Last week in my homily, I spoke about how wounding from the past tends to remain within us, even if dormant, and further, that the effects of those wounds become manifest in our living. Old wounds become manifest in the here and now. But it’s also our experience that something in the here and now awakens those old wounds, whether we thought we had dealt with them or not, whether we were even conscious of the wounds at all. For example, the news of these abuses, horrible as it is. Maybe it stirs up something from one’s own experience. Maybe it shakes our faith in the Church and disrupts the feeling of being grounded in that important dimension of our faith.
But regardless of the nature of the wound or what the experience is that serves as a trigger, one of the things it commonly triggers is fear. We all have fears, whether we’re truly conscious of them or not, and they govern us in certain ways. They hold us back from fully living.
I think at the root of our fears is that our Father won’t really take care of us or ensure our happiness; that maybe we’re not really beloved sons and daughters, and that God’s not really enough. And from that root fear, comes every other fear we grapple with: fear that my children won’t keep up with their peers; fear that my spouse doesn’t really love me; fear of an environmental crisis; fear that moral values are withering; fear of commitment; fear that the things bring me comfort and the way I like things will be taken away; fear of not being accepted; fear of not being relevant, and so on. Do you understand your own fears, and how they govern you?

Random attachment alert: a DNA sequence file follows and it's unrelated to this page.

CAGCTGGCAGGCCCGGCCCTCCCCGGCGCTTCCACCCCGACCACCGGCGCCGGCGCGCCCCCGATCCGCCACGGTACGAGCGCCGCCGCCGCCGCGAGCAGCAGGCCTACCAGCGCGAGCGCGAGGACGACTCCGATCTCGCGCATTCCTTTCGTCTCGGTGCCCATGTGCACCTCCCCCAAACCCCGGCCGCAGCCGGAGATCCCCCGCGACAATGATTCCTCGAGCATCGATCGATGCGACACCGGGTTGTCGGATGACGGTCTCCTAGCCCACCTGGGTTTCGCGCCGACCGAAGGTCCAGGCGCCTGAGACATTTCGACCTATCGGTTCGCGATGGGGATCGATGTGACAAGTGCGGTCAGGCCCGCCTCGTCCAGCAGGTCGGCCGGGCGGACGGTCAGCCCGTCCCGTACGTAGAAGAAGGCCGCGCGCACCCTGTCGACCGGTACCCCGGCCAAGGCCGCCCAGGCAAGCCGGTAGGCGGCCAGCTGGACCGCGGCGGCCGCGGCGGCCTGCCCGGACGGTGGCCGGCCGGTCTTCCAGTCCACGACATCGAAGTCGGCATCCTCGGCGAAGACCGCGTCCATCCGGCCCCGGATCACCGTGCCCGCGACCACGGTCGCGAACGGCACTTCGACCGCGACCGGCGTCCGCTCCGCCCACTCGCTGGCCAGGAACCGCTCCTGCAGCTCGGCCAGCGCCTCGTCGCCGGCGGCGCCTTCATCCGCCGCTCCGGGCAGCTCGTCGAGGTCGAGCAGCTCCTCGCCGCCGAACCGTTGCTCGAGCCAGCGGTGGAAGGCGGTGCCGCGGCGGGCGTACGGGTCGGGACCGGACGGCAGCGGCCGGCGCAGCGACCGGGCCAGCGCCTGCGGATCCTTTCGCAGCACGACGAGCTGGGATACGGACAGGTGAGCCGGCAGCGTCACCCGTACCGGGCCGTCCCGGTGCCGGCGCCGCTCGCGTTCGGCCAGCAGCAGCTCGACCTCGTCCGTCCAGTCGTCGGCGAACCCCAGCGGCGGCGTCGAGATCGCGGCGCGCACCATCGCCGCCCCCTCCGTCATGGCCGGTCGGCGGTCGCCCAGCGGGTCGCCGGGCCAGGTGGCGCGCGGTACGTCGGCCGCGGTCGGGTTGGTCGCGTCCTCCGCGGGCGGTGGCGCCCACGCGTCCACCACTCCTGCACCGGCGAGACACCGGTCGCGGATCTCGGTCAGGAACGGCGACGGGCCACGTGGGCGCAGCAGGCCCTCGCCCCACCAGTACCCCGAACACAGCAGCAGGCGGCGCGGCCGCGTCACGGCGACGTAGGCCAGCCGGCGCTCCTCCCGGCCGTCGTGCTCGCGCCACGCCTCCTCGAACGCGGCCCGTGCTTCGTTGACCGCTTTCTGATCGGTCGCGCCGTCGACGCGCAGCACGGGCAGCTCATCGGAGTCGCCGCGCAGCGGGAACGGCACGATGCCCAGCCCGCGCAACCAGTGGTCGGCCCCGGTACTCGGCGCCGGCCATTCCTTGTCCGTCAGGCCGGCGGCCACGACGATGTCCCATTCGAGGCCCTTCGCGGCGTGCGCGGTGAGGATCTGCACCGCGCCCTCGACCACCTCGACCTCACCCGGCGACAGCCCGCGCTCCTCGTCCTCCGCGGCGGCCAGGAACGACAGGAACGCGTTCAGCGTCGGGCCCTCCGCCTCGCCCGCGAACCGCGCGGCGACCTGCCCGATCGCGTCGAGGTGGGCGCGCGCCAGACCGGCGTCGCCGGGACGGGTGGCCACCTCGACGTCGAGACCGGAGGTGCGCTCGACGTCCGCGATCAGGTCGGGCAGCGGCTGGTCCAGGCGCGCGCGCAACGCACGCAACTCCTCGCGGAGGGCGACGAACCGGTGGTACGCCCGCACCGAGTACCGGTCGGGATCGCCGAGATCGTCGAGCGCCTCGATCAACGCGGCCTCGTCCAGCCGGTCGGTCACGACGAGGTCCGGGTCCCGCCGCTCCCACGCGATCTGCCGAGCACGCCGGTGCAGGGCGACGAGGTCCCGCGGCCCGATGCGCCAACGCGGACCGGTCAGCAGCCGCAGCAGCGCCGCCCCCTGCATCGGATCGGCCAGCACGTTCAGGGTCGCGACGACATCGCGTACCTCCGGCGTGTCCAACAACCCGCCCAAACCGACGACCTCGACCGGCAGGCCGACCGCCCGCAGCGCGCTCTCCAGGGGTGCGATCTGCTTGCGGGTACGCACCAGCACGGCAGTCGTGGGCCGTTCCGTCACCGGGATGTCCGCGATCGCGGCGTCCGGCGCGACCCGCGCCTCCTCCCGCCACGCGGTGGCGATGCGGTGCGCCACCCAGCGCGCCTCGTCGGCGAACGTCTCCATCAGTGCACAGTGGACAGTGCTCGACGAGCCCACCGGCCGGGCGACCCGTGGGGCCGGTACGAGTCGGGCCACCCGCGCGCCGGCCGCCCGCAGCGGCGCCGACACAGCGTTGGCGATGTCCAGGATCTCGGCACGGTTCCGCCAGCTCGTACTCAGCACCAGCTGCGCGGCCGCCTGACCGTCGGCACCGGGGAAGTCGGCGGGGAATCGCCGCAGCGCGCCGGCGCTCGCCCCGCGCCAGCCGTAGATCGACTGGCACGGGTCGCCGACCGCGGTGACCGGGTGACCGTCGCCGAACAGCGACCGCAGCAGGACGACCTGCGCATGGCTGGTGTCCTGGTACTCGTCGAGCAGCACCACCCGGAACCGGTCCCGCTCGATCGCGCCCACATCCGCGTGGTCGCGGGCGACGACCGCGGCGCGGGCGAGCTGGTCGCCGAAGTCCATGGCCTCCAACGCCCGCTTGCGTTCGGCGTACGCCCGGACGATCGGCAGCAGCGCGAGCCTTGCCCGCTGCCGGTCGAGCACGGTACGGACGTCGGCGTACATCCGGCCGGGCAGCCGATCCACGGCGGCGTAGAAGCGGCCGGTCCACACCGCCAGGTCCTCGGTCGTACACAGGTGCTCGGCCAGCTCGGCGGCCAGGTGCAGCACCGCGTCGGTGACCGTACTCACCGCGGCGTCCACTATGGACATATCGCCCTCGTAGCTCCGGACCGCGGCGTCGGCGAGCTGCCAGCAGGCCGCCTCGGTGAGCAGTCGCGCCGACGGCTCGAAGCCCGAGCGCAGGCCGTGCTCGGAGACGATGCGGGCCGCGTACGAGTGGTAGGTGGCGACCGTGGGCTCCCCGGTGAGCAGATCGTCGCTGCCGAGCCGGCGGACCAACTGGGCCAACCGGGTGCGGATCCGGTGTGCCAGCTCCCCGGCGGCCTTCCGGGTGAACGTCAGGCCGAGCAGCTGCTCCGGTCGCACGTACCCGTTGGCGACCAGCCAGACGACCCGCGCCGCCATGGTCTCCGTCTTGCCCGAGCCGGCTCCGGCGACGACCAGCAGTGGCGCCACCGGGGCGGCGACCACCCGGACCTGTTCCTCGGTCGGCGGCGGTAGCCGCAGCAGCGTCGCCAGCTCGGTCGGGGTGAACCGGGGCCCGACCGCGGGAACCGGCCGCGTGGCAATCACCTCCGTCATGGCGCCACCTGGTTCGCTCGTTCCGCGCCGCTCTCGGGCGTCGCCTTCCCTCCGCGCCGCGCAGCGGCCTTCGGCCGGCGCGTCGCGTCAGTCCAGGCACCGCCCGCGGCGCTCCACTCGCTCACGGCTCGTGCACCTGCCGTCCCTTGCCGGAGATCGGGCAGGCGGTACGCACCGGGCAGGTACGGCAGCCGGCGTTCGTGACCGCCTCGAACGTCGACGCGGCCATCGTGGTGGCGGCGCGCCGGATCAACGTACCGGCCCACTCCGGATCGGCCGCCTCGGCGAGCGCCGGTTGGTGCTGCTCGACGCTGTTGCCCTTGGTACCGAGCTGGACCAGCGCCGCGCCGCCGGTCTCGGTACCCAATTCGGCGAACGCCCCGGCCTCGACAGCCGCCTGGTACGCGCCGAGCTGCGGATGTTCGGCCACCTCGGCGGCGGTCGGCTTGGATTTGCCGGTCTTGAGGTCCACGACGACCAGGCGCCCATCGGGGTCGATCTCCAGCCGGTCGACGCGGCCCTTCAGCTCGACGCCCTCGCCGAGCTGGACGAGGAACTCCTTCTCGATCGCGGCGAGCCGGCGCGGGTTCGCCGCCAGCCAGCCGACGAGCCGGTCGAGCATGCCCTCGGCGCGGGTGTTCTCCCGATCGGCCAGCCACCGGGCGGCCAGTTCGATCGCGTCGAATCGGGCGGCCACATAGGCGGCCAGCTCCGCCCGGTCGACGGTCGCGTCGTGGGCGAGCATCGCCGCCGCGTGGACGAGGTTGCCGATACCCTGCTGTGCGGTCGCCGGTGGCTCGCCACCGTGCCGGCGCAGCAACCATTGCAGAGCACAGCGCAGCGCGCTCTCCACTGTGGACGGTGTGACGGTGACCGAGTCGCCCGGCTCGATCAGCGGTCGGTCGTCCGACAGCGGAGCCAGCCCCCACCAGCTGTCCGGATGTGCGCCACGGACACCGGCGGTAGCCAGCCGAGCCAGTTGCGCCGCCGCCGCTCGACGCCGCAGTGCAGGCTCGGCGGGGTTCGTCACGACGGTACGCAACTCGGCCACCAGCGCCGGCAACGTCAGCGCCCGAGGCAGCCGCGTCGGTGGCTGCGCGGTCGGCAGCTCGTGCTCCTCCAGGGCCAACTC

As God told Isaiah to declare the people of Israel a millennium and a half ago, he says to us today in this living proclamation:”….to those whose hearts are frightened: Be strong, fear not! Here is your God…” We’re told again and again, Be not afraid!—and yet we can’t seem to find our way out of it.
I remind us that Jesus, truly took on our human condition. It was not a costume. He knew fear. Consider his agony in the garden, the night before he was to suffer and die. He had a sense of what awaited him and he surely feared it.
When we experience fear, it implies that we have a sense of something is not in our control. Well, this is true. The problem is that our fears tell us that God is not in control. Isaiah wanted us to know that God is real, and is with us, and is in control.
Our faith does not deny fear as a reality any more than Jesus denied his fear in the garden of Gethsemane. Tragedy and pain are part of our human condition, just like fear. But we must bear in mind, that in his free and complete surrender to God’s will, Jesus took all the world’s fear with him onto the cross and offered that fear, along with himself, to the Father. And while fear wants us to believe that the chaotic forces are in control, our faith reminds us that God is. And therefore, somehow, all will be well. Isaiah says to us today: “Thus says the LORD: Say to those whose hearts are frightened: Be strong, fear not! Here is your God”.